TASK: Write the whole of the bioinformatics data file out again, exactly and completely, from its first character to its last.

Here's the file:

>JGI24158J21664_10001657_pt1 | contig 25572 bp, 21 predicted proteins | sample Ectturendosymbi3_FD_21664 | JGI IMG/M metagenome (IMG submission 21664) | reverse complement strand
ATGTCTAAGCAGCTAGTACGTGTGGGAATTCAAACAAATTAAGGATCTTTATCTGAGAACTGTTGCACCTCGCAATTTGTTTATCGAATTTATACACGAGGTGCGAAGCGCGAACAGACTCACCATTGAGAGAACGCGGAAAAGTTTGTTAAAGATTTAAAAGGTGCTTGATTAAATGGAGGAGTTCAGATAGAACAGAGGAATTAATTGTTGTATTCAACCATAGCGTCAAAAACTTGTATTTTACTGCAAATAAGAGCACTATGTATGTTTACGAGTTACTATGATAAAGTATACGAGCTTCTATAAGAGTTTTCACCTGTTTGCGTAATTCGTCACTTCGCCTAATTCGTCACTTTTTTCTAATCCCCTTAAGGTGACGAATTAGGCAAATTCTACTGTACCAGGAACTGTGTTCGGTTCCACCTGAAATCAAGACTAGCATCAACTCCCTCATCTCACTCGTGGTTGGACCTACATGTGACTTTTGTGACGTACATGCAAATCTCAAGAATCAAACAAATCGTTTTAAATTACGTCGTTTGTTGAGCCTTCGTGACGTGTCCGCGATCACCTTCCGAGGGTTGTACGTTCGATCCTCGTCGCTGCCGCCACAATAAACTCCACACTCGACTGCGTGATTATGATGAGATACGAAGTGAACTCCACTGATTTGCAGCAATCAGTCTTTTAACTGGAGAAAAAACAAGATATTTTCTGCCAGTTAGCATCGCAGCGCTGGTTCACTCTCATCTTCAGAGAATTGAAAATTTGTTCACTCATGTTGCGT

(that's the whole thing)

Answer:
>JGI24158J21664_10001657_pt1 | contig 25572 bp, 21 predicted proteins | sample Ectturendosymbi3_FD_21664 | JGI IMG/M metagenome (IMG submission 21664) | reverse complement strand
ATGTCTAAGCAGCTAGTACGTGTGGGAATTCAAACAAATTAAGGATCTTTATCTGAGAACTGTTGCACCTCGCAATTTGTTTATCGAATTTATACACGAGGTGCGAAGCGCGAACAGACTCACCATTGAGAGAACGCGGAAAAGTTTGTTAAAGATTTAAAAGGTGCTTGATTAAATGGAGGAGTTCAGATAGAACAGAGGAATTAATTGTTGTATTCAACCATAGCGTCAAAAACTTGTATTTTACTGCAAATAAGAGCACTATGTATGTTTACGAGTTACTATGATAAAGTATACGAGCTTCTATAAGAGTTTTCACCTGTTTGCGTAATTCGTCACTTCGCCTAATTCGTCACTTTTTTCTAATCCCCTTAAGGTGACGAATTAGGCAAATTCTACTGTACCAGGAACTGTGTTCGGTTCCACCTGAAATCAAGACTAGCATCAACTCCCTCATCTCACTCGTGGTTGGACCTACATGTGACTTTTGTGACGTACATGCAAATCTCAAGAATCAAACAAATCGTTTTAAATTACGTCGTTTGTTGAGCCTTCGTGACGTGTCCGCGATCACCTTCCGAGGGTTGTACGTTCGATCCTCGTCGCTGCCGCCACAATAAACTCCACACTCGACTGCGTGATTATGATGAGATACGAAGTGAACTCCACTGATTTGCAGCAATCAGTCTTTTAACTGGAGAAAAAACAAGATATTTTCTGCCAGTTAGCATCGCAGCGCTGGTTCACTCTCATCTTCAGAGAATTGAAAATTTGTTCACTCATGTTGCGT